In most cases, we would recommend placing hardware, curtains, and roman blinds outside the window recess (this blocks less light during the daytime and also looks great). However, if there is a nice deep window recess, we will often use this space for sheer curtains (on top fixed tracks) or roller blinds (more space-efficient). In the case of dormer windows, we often have no choice but to site the window dressing inside the recess.

Looking out for obstacles when measuring for curtains and blinds

When we survey a window, we are also looking out for obstacles such as deep window sills, deep radiators, nearby wardrobe doors (can they still fully open once window dressings and hardware are fitted) or protruding window handles that we need to clear.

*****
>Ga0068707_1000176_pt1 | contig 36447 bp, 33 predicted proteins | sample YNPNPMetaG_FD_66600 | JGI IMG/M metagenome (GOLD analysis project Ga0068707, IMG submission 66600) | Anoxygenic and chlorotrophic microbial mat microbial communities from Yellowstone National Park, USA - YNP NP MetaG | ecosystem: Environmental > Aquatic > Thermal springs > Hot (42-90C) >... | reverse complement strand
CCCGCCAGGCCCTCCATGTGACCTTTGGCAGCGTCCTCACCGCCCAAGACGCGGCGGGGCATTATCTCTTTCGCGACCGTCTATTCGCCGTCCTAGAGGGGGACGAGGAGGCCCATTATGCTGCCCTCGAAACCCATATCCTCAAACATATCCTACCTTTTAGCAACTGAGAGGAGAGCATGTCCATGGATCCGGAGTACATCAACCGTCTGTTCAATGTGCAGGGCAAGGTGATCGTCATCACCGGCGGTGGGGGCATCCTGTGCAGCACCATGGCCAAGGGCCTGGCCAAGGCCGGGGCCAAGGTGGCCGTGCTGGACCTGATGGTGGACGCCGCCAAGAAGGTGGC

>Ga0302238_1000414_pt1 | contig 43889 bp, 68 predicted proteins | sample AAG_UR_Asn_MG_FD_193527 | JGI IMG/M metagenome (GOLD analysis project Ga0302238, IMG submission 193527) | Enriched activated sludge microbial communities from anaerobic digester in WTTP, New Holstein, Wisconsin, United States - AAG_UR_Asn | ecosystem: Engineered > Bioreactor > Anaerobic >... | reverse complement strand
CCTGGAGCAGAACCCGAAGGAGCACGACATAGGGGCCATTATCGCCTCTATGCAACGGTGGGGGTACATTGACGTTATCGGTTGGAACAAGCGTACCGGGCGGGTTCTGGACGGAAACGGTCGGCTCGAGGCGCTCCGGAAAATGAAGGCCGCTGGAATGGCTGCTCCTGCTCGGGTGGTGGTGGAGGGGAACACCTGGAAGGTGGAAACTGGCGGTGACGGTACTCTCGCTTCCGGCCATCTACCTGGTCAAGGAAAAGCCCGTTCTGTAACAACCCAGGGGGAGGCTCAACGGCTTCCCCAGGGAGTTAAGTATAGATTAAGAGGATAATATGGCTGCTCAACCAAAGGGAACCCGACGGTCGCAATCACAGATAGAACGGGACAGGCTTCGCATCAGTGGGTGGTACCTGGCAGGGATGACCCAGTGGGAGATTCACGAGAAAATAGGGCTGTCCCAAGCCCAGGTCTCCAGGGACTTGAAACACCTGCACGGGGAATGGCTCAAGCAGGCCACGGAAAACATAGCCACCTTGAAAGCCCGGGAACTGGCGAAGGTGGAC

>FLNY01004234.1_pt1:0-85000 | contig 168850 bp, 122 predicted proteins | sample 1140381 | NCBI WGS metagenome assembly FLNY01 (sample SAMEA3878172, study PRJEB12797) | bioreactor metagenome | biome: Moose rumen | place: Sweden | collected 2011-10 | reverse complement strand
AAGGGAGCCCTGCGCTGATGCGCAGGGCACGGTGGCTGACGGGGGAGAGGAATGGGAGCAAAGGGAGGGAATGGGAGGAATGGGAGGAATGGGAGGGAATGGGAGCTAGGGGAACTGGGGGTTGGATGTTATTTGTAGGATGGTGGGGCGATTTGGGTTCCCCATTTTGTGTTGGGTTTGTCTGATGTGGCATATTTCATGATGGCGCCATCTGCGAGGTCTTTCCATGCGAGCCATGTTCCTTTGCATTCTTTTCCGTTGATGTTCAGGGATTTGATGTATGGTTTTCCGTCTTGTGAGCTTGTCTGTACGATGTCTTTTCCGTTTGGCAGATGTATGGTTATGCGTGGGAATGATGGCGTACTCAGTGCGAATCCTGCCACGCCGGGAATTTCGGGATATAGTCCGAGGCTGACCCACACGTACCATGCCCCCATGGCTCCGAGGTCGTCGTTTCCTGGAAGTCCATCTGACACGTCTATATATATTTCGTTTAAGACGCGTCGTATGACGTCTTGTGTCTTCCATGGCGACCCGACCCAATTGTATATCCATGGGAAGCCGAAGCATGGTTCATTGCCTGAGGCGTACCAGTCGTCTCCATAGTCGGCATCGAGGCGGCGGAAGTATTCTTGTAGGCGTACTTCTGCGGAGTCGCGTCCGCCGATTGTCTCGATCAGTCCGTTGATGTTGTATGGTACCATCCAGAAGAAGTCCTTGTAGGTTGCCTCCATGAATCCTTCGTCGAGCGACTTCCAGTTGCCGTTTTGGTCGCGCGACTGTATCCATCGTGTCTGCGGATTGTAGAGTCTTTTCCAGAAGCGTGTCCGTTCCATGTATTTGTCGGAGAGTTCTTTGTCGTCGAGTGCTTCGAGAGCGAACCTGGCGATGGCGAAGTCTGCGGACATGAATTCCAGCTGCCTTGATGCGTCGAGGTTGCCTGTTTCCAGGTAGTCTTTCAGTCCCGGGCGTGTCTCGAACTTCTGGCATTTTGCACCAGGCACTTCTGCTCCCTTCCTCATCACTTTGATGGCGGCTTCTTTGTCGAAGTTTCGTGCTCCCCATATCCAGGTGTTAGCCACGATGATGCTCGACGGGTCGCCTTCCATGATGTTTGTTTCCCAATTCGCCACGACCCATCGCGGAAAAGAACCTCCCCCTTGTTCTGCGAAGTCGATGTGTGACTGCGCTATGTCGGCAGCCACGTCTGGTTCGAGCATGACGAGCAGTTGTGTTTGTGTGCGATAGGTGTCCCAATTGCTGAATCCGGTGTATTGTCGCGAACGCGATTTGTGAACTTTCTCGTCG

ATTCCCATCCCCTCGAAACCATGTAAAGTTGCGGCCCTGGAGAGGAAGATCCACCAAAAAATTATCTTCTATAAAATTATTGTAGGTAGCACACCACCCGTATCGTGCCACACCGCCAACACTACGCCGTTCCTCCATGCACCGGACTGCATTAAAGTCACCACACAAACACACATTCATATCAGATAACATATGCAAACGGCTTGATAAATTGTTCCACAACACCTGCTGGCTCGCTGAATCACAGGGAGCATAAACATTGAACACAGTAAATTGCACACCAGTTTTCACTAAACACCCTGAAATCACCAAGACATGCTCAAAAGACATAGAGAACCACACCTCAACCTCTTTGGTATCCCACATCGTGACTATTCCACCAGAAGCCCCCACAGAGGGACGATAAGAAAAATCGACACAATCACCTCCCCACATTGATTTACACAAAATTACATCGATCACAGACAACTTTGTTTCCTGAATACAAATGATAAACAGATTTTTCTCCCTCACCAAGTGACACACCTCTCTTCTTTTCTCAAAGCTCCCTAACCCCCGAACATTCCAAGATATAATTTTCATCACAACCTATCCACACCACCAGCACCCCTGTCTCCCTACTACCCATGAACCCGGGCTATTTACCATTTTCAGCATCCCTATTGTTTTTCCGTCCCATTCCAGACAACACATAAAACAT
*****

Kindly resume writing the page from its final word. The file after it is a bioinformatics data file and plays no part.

There’s a lot to consider when measuring for curtains and blinds, which is why we include a full site survey as part of our curtain making service so that our curtains and blinds fit beautifully and there are no nasty surprises or compromises on installation day.

Kensington Curtain Maker

Doing the measuring – blinds

The first consideration when measuring for blinds is whether to fit them inside or outside the recess, and this depends on several factors.


If space allows, privacy roller blinds, Roman blinds, and cafe curtains tend to be fitted inside the recess, as these dressings don’t darken the room.


Blackout roller blinds are also often fitted inside the recess because when up, they take up little space (and therefore light), often fit neatly into the recess, and give better blackout as there is less opportunity for light creep at the sides.